This Is Our StoryBy: Ashley Elston
For my mom, Sally
A ten-point buck and a dead body make the same sound when they hit the forest floor. It’s hard to believe a person could be mistaken for an animal, but it happens more than you know.
We know these woods. We’ve spent as much time here as anywhere else. Every hill and valley, every place the deer forage for food and rest in the heat of the day, is mapped out in our heads. We know exactly where the shot comes from when we hear it. Stealth no longer necessary, we tear in from every direction, each wanting to see the kill first.
But that excitement evaporates at the sight of Grant’s body twisted in odd angles over a downed tree. The impact of the bullet knocked him completely out of his boots, which are still upright several feet away.
We gravitate to one another, standing in a tight pack several yards away from him, momentarily scared to get any closer. One by one, our guns slip through our fingers, thudding softly on the blanket of leaves covering the ground.
And one by one we move closer to Grant.
Stunned, we stand in a circle around him, our bodies covered in camouflage, each of us blending into the next.
No one goes near him. No one bends down to check his pulse. There is a small hole in the center of his chest and blood pours out of him and soaks into the ground and there is no question—Grant Perkins is dead.
Two of us drop to our knees, crying; another seems unable to move at all.
But one of us studies the guns piled on the ground.
“That’s not a buckshot wound. He got shot with a rifle.”
All eyes go to the Remington—the only rifle in the group.
Concern for Grant is over quickly; the sorrow turns to panic and every finger quickly points to someone else and shouts of “I didn’t do it!” ring through the air. We all handled that rifle and we know it could point back to any one of us.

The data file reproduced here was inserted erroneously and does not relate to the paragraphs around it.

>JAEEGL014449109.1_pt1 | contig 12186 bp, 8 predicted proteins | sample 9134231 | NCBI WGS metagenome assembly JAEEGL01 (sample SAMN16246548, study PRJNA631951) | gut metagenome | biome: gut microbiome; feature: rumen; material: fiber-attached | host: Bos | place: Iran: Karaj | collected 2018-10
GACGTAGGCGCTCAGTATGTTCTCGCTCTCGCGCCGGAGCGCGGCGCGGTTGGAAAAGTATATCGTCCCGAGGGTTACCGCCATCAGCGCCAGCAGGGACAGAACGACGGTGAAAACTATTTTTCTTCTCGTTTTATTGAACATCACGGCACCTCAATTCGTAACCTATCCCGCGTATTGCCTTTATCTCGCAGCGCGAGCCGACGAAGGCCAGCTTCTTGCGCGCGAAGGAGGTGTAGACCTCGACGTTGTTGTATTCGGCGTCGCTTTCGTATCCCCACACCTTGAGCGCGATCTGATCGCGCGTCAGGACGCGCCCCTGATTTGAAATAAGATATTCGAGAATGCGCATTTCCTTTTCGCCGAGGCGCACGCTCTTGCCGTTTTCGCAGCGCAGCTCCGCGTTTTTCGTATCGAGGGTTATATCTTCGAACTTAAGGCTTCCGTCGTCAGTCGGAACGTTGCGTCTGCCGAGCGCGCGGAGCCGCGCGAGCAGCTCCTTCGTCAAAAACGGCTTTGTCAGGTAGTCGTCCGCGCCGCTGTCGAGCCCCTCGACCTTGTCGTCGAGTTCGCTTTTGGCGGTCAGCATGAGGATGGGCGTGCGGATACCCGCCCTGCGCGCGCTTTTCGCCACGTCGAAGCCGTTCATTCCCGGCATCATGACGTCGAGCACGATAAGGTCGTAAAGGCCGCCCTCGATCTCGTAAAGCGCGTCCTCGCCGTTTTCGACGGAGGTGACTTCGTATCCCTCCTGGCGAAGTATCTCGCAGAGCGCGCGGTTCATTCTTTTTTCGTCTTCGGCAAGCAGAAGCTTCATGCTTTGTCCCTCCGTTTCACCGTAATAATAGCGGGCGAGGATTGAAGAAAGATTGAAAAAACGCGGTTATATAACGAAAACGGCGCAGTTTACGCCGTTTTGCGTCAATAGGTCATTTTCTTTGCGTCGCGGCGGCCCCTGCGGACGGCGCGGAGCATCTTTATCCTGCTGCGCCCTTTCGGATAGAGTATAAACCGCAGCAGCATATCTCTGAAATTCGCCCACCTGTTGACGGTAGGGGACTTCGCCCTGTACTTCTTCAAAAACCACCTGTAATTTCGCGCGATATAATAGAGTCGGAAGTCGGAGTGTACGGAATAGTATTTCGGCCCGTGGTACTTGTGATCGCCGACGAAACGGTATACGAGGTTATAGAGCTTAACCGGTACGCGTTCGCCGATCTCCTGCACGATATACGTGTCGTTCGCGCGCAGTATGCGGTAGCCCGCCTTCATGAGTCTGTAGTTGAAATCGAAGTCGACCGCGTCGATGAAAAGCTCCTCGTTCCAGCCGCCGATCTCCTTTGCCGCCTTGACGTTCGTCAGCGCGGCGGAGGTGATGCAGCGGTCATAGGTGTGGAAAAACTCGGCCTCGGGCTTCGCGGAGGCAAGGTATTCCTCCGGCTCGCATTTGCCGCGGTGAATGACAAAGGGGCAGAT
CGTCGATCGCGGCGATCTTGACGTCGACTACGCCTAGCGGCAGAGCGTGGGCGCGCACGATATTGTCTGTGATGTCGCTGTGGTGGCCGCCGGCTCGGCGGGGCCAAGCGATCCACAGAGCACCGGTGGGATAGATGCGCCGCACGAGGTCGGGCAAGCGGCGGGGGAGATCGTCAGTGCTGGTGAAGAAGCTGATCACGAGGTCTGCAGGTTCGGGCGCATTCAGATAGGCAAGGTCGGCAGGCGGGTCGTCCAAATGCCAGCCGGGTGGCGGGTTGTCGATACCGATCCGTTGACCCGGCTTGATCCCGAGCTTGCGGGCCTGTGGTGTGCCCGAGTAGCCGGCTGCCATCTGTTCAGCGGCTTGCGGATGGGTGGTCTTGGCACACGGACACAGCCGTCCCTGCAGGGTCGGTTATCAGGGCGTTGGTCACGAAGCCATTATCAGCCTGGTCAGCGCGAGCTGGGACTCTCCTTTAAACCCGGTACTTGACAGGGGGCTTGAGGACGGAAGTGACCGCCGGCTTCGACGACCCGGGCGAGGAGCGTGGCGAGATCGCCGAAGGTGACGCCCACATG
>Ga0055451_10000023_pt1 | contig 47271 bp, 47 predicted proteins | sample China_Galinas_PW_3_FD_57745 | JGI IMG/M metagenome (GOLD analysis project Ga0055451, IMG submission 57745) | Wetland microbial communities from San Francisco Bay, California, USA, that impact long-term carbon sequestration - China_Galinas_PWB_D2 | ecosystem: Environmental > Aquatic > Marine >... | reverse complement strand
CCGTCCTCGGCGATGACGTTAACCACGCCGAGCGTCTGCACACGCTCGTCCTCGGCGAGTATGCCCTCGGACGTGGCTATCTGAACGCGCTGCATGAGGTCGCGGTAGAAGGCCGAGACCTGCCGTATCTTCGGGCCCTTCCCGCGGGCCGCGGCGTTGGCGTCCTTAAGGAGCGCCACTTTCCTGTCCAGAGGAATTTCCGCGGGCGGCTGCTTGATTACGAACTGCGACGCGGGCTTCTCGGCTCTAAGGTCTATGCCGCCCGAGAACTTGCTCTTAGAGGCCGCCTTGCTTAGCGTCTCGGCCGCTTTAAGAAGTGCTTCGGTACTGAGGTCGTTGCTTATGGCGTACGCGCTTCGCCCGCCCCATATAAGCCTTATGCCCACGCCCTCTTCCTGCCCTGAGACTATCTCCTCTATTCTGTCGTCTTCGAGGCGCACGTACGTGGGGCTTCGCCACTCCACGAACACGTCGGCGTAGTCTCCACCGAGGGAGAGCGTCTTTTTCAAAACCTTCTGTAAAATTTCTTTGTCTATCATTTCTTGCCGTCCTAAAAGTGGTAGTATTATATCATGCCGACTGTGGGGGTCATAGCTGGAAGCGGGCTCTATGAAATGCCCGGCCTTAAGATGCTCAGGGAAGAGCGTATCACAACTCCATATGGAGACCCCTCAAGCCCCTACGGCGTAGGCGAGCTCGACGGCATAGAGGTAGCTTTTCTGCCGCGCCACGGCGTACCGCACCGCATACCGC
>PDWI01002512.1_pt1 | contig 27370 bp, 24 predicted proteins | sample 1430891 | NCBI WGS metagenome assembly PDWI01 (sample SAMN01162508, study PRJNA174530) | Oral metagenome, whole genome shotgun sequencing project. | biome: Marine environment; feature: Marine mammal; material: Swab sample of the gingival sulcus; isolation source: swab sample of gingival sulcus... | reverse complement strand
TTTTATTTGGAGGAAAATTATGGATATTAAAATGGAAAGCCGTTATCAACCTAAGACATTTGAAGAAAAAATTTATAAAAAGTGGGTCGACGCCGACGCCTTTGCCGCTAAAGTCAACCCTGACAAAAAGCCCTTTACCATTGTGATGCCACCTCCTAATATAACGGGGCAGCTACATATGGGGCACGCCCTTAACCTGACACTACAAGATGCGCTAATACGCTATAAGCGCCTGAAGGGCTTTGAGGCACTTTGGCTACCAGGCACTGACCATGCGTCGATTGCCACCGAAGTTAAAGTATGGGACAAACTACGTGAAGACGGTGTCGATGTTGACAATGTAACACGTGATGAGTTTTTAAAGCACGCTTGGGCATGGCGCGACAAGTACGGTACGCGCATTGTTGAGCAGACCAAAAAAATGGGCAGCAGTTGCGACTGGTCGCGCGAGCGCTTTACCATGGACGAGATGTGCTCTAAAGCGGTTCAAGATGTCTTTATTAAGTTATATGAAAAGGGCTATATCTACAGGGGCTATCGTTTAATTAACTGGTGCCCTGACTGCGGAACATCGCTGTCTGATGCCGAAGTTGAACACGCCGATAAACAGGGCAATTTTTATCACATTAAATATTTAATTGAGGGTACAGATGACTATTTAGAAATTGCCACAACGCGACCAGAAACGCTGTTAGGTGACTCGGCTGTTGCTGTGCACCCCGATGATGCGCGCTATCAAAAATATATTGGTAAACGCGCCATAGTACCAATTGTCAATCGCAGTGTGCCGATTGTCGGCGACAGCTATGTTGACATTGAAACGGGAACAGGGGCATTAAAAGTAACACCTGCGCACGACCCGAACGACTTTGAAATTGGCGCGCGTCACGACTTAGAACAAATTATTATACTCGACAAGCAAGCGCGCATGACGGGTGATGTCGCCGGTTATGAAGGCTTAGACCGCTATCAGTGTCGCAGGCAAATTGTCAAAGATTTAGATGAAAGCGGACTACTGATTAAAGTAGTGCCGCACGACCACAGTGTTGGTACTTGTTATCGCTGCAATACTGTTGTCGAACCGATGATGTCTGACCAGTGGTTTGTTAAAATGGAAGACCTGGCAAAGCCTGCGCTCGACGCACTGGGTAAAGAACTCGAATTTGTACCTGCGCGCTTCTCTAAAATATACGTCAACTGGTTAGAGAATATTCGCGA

The amount of booze and pot and pills still flowing through our systems will guarantee that this is seen as a crime, not just an accident.
We push each other.
We cuss each other.
We threaten each other.
We are imploding.
I watch my friends, who are more like brothers, and know this won’t end well for any of us.
A buzzing sound on the ground beside Grant quiets everyone. His phone, set on vibrate, rattles in the dead leaves. No one moves to touch it, to answer it, to make it stop. We all just stare at Grant.
Single file, the ants begin to claim his body. Birds swoop into the nearby trees, waiting for a clear shot at him. We will look guilty if we wait too long to call for help. We will look guilty no matter what. We need to do something—call someone—but we’re paralyzed.
I study each person in the circle, faces tear-streaked and numb from either the shock or the alcohol or the drugs. Or maybe all three. I weigh strengths and weaknesses.
Only one of us pulled the trigger, but we all played our own part in his death. They will find marks on Grant that don’t fit with an accidental shooting. They will find marks on us that shouldn’t be there either. The last twenty-four hours will have them talking about more than what happened during this early-morning hunt.
“So no one is owning up to using the Remington,” one of us says, more a statement than a question.
Do any of us remember which one of us was holding that gun a few minutes ago?
Silence as loud as a freight train fills the space, and we stare at Grant to avoid looking at each other. Or looking guilty.
“If one of us goes down for this, it’ll be as bad as all of us going down for this,” I say. “We can’t let that happen.”
All eyes are on me. One look is blank, like my words aren’t registering, while others are nodding, ready to agree to anything that will keep them out of trouble.
There is only one way out of this, and it has to be together. We all have to agree.
“This was just an accident. A horrible accident,” one of us mumbles. “Whoever used the Remington should just admit it. There’s no reason to drag us all through this.”
“Even if it was an accident, whoever did this could still go to prison,” another of us says.
Our actions this morning would be viewed no differently than if Grant had died while we’d been driving under the influence.
“Look, I know we’re all scared shitless right now, but we’ll be fine. There’s no reason for anyone to ruin his whole life over this,” I say.